Then there was the matter of the cast, who were in their 40’s and 50’s when filming began.  William Shatner met with Meyer and Bennett and, through diet and make-up, volunteered to play younger if need be.  Meyer and Bennett politely refused.  Rather than hide the age of their cast, they wanted to make that a core part of the film.  The story opens with Kirk an admiral shunted to a boring desk job, only spending time on his beloved Enterprise to train cadets with his old crew.  Kirk overcoming his age, the loss of his command, and his command style in general becomes his dominant arc instead of playing the boring invincible hero again.


Outer space LLLLLadies…

A huge issue during production was the matter of Spock, and Leonard Nimoy had hated the troubled production of the first film and, tired of being typecast by the role, asked that Spock be killed so he could move on from the franchise.  Meyer and Bennett accommodated by putting his death at the end of the first act, as a shock similar to Janet Leigh’s death in “Psycho”.  The script leaked however and fans threw a fit, so the production team had the idea to move it towards the end as the emotional climax where it would have more impact.  To throw expectations off, the Kobayashi Maru sequence with Saavik at the beginning was devised where Spock “dies” in a simulation of a Klingon attack.

Really, it's amazing he didn't die of a concussion years ago.

Really, it’s amazing he didn’t die of a concussion years ago.

Once again, Meyer and Bennett took what could have been a major setback and made it a core theme of the film.  When Saavik is being grilled on her performance afterward by Kirk, he states that every starship captain must eventually face a “no-win scenario”.  “How we deal with death is just as important as how we deal with life,” he states, setting the stage for Spock’s tragic end.


Fortunately, it wasn’t to be permanent; Leonard Nimoy had such a positive experience making “Wrath of Khan” that he had a change of heart about Spock dying.  So he asked a small “out” be filmed in case a third film was green-lit, leading to his mind-meld with Dr. McCoy.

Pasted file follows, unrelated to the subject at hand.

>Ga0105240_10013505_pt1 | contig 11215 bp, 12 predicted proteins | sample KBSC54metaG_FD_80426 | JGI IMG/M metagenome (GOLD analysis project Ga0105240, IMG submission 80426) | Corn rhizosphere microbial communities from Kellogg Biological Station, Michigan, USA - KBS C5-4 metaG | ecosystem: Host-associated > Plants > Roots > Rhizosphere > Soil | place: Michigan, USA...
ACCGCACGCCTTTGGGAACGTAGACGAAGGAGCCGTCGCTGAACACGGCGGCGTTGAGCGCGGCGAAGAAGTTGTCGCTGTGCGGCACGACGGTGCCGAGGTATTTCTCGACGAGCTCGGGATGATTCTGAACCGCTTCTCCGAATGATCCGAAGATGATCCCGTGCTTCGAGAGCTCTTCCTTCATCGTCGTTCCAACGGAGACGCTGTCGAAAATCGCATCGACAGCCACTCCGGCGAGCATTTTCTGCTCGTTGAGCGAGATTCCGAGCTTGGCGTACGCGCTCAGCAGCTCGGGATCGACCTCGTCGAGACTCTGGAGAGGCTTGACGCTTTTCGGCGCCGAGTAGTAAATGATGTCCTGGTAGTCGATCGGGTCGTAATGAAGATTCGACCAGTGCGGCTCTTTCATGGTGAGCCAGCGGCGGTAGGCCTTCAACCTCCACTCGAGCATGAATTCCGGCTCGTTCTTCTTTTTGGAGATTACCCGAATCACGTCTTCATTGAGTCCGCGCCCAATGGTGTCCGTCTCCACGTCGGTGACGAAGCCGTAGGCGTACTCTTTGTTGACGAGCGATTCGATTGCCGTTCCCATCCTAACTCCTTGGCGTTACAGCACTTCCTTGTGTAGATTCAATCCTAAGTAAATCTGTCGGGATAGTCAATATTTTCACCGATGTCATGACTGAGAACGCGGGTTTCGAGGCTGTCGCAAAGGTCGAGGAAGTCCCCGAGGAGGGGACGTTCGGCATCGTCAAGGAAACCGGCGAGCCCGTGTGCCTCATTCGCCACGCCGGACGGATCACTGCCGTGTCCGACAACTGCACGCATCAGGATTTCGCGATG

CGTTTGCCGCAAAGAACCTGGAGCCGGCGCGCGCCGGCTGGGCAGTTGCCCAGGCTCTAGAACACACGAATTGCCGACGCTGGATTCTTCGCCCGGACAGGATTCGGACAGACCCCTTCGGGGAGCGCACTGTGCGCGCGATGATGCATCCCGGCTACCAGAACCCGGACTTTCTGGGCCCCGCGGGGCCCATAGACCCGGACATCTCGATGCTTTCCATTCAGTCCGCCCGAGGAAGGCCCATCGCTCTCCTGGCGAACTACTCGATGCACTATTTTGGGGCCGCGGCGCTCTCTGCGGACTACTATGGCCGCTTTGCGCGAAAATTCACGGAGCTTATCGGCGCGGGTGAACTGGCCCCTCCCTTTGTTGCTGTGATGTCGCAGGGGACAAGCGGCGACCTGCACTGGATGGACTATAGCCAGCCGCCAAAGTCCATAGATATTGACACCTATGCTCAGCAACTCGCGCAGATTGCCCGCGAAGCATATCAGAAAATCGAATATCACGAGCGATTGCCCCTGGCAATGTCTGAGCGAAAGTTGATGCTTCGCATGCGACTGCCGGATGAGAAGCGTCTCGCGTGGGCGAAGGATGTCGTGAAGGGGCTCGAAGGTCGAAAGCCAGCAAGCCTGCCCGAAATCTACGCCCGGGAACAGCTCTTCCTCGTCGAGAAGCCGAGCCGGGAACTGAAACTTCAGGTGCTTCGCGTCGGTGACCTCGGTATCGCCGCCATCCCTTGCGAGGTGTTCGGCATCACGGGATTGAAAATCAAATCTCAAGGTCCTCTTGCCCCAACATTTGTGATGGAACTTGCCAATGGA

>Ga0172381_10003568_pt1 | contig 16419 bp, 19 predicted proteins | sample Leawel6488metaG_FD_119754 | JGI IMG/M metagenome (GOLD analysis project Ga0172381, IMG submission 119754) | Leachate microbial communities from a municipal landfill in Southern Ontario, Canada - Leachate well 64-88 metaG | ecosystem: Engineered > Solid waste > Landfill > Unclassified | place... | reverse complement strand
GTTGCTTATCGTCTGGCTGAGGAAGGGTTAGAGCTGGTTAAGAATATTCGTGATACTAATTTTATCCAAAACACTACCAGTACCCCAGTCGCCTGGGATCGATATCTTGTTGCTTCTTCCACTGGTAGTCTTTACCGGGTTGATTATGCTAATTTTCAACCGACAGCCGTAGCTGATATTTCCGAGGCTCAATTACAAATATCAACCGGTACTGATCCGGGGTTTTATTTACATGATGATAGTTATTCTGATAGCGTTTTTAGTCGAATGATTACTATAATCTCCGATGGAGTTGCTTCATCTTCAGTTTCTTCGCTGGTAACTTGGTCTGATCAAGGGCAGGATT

“Wrath of Khan” took such strong stock of its resources that its almost in every frame.  The uniforms?  Re-dyed versions of the cheesy disco jumpsuits from the first film, this time given a more timeless “naval” look.  The sets?  Half the film was shot on the same set and was simply re-dressed for the segments after Khan and his crew take over the Reliant, the size hidden by clever camera tricks.  And Khan himself?  Notice how he’s never on set or shares the frame with Kirk.  Montalban’s schedule didn’t allow for him to film the same time as the actors, so he and Kirk only communicate through audio channels and view-screens.  Again, should have held the film back, but Montalban himself pointed out that Khan had such a presence over the characters that he was “felt” even if he wasn’t there, always driving the story.


Ultimately though, what makes “Wrath of Khan” shine for me is the human element, which the first film was sorely lacking.  For the first time, Kirk is faced with the choices he made in his life (his son, his command, his first dealing with Khan), and faced with a scenario where, for once, he and his crew do not emerge unscathed.  For once, the invincible starship captain is made vulnerable, but is reborn from the experience.


"I feel...young."

“I feel…young.”

When Meyer was confronted by someone saying “You can’t kill Spock”, he replied “Sure you can.  It all depends on how you do it, and if you do it well.”  My favorite “Star Trek” films have always been the ones that took risks in some way, even ones that didn’t work out, and its fitting that the first was the biggest.  But the themes of birth, rebirth, death, and loss are so ingrained and strong in “Wrath of Khan” that you don’t think about Spock’s death until its actually happening.

"I fought off Khan's smoldering gaze with MY smoldering gaze!"

“I fought off Khan’s smoldering gaze with MY smoldering gaze!”

“Wrath of Khan” is solid proof that you can, when the right elements are in place, you can pull together something that’s true to its source material even when its taking hard risks with that material.  And whatever we lose, its never really lost.  There’s always another sun over the horizon.